Humankind’s practice of using other animals as vessels through which we are healed in some way is at least as old, if not older, than civilization itself. In the Orthodox Jewish Kaporos ritual, still practiced by certain orthodox Jews today, weeks-old birds are held by their underdeveloped, fragile wings as rabbis recite words of atonement while swinging the screaming birds over the worshiper’s head. The chickens are then brutally killed while fully conscious. The ritual slaughter of animals is commonly depicted in the art of ancient Egypt and other early civilizations as offerings to the dead, to be buried along with the deceased.
Today, scientific researchers are heralded in our culture as the saviors of humankind, reinforcing this ancient myth in which the “lesser animals” are elevated as martyrs for their “sacrifice” in serving a greater human purpose. Such a scientific worldview operates in an ethical vacuum in which its victims are made invisible. If and when they are even mentioned, they are falsely and conveniently portrayed as willing participants in whatever we want to do with them. Under this thick layer of anthropomorphism lies a false dilemma, they assure us that no alternatives exist to exploiting non human animals to benefit humanity. Imagine that. In an age when science has shown us how we can grow crops in greenhouses in Antarctica and meat cells in labs, we somehow can’t figure out how to use our superior big brains to deliver drugs to patients without making others suffer and die for it?
In the BBC’s recent article, The GM chickens that lay eggs with anti-cancer drugs, researcher Lissa Herron tells the BBC, “The chickens [used in her experiments] do not suffer and are pampered compared to farm animals.” But then, later in the article, BBC Science correspondent Pallab Ghosh reveals how the real-world application of Herron’s experiment would rely on the industrialized egg industry: “Three eggs are enough to produce a dose of the drug, and chickens can lay up to 300 eggs per year. With enough chickens, the researchers believe they can produce drugs in commercial quantities.”
In this myopic view, both Herron or Ghosh choose to ignore all of the needless devastation caused by modern egg farming, from the suffering and diseases that result from hens engineered to lay their entire body weight in eggs every 24-30 days, to the vast populations of wildlife who are displaced and/or brutally killed to maintain these farms, to the enormous environmental and climate costs of raising animals for food as compared to nutrient-rich crops, to the adverse health effects of the animal-centered Western diet, to the food security problems exacerbated by egg farming (and animal agriculture overall) which devour limited sources of water, land and grains that could otherwise serve needy human populations. Among the many organizations sounding the alarm, the United Nations has called for a global shift to a plant-based diet wherever possible as the most effective way to combat climate change, world hunger, and ecological devastation.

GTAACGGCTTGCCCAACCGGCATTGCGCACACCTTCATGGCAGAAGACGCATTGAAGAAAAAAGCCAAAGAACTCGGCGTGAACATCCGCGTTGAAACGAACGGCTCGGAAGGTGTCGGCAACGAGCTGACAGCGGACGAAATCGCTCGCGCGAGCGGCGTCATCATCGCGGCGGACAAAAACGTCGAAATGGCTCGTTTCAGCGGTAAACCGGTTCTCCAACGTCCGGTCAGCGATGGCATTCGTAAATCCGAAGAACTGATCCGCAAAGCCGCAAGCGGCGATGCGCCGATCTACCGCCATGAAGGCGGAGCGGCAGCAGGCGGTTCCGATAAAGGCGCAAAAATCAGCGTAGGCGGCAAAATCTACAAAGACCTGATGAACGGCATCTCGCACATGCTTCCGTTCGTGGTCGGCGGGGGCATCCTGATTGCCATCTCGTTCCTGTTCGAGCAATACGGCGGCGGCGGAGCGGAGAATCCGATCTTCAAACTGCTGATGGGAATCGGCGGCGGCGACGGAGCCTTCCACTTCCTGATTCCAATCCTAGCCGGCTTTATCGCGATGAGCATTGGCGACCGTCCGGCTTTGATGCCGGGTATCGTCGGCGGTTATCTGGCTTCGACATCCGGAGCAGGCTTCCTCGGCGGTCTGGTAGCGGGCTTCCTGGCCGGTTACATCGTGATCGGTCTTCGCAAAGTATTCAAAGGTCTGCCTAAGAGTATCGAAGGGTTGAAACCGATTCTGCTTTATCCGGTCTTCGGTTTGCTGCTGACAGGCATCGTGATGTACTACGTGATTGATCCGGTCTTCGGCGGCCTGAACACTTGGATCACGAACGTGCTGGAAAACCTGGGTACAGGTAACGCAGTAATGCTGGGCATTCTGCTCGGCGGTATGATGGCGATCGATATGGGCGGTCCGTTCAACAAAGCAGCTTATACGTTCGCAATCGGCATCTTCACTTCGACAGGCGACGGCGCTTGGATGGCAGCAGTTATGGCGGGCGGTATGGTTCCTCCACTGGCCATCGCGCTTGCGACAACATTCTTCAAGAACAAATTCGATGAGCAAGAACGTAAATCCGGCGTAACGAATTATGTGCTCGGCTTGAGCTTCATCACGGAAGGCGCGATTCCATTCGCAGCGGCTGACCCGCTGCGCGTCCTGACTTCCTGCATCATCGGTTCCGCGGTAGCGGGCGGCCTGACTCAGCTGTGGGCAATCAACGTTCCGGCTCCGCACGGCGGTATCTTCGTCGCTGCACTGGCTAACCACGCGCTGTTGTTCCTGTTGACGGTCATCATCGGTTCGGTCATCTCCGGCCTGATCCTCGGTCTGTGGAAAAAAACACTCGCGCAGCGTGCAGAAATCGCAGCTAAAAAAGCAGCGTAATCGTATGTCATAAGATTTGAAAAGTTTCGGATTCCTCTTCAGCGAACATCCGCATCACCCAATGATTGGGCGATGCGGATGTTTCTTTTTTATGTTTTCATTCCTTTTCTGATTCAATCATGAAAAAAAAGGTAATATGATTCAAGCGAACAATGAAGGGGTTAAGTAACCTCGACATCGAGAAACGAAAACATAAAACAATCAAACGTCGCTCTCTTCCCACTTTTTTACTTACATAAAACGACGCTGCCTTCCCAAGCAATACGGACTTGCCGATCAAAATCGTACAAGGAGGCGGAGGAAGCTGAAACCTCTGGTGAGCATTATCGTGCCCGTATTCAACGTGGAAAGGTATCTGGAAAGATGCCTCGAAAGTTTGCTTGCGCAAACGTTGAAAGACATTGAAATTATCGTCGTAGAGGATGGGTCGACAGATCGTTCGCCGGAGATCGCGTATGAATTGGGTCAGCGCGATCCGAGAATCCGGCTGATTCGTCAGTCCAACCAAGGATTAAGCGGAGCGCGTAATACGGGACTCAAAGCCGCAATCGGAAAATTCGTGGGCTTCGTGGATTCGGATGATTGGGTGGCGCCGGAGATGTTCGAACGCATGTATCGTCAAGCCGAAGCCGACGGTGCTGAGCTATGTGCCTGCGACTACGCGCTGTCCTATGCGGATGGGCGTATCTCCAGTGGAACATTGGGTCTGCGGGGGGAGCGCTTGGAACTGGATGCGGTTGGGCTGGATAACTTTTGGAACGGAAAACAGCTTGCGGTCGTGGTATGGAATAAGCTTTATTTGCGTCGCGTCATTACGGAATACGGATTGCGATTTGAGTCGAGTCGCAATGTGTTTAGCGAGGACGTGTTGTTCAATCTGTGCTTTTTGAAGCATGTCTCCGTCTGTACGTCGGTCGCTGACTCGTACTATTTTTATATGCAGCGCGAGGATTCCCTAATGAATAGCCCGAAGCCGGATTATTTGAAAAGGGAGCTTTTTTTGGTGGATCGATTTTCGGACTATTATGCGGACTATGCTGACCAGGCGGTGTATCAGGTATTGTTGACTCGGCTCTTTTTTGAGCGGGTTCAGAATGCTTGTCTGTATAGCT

The narrative advanced by Herron and Ghosh exists in an ethical vacuum because it assumes that pumping out egg after endless egg is just what chickens are meant to do — naturally, of course — rather than acknowledge the fact that it took centuries of selective breeding and violence to force chickens to lay such an obscenely unnatural volume of eggs. Chickens bred for egg laying and meat are two of the most intensively bred species on earth, resulting in high rates of disease and premature death. If they really are concerned about what’s natural, they might consider the fact that wild chickens have been known to live 30 years or more, laying a few clutches of eggs per year and only for purposes of reproduction, like all wild birds.
And while scientists like Herron go about innovating ways that make us more reliant on a ruthlessly cruel industry that regards birds as egg machines, another branch of science illuminates a completely different way forward in our appreciation and understanding of them. What we’ve learned about the chicken mind and behavior in just the last fifteen years contradicts hundreds of years of misconceptions. Much of what was previously thought to be the exclusive domain of human/primate communication, brain and cognitive function, and social behavior is now being discovered in chickens and other birds.
The flawed premise of Herron’s work is that someone must lose for us to win, all the while ignoring the ethical paradoxes and the negative consequences embodied in her solutions, all the while insisting that no alternatives to animal use for such things as drug delivery can possibly exist, all the while blinded by the dystopian world we are imposing on other species, on ourselves and on our ailing planet. A future generation will look back on our age with disgust that such scientific ambitions were lauded rather than critically examined and rejected.
Share your thoughts by emailing Lissa Herron at [email protected] and BBC News.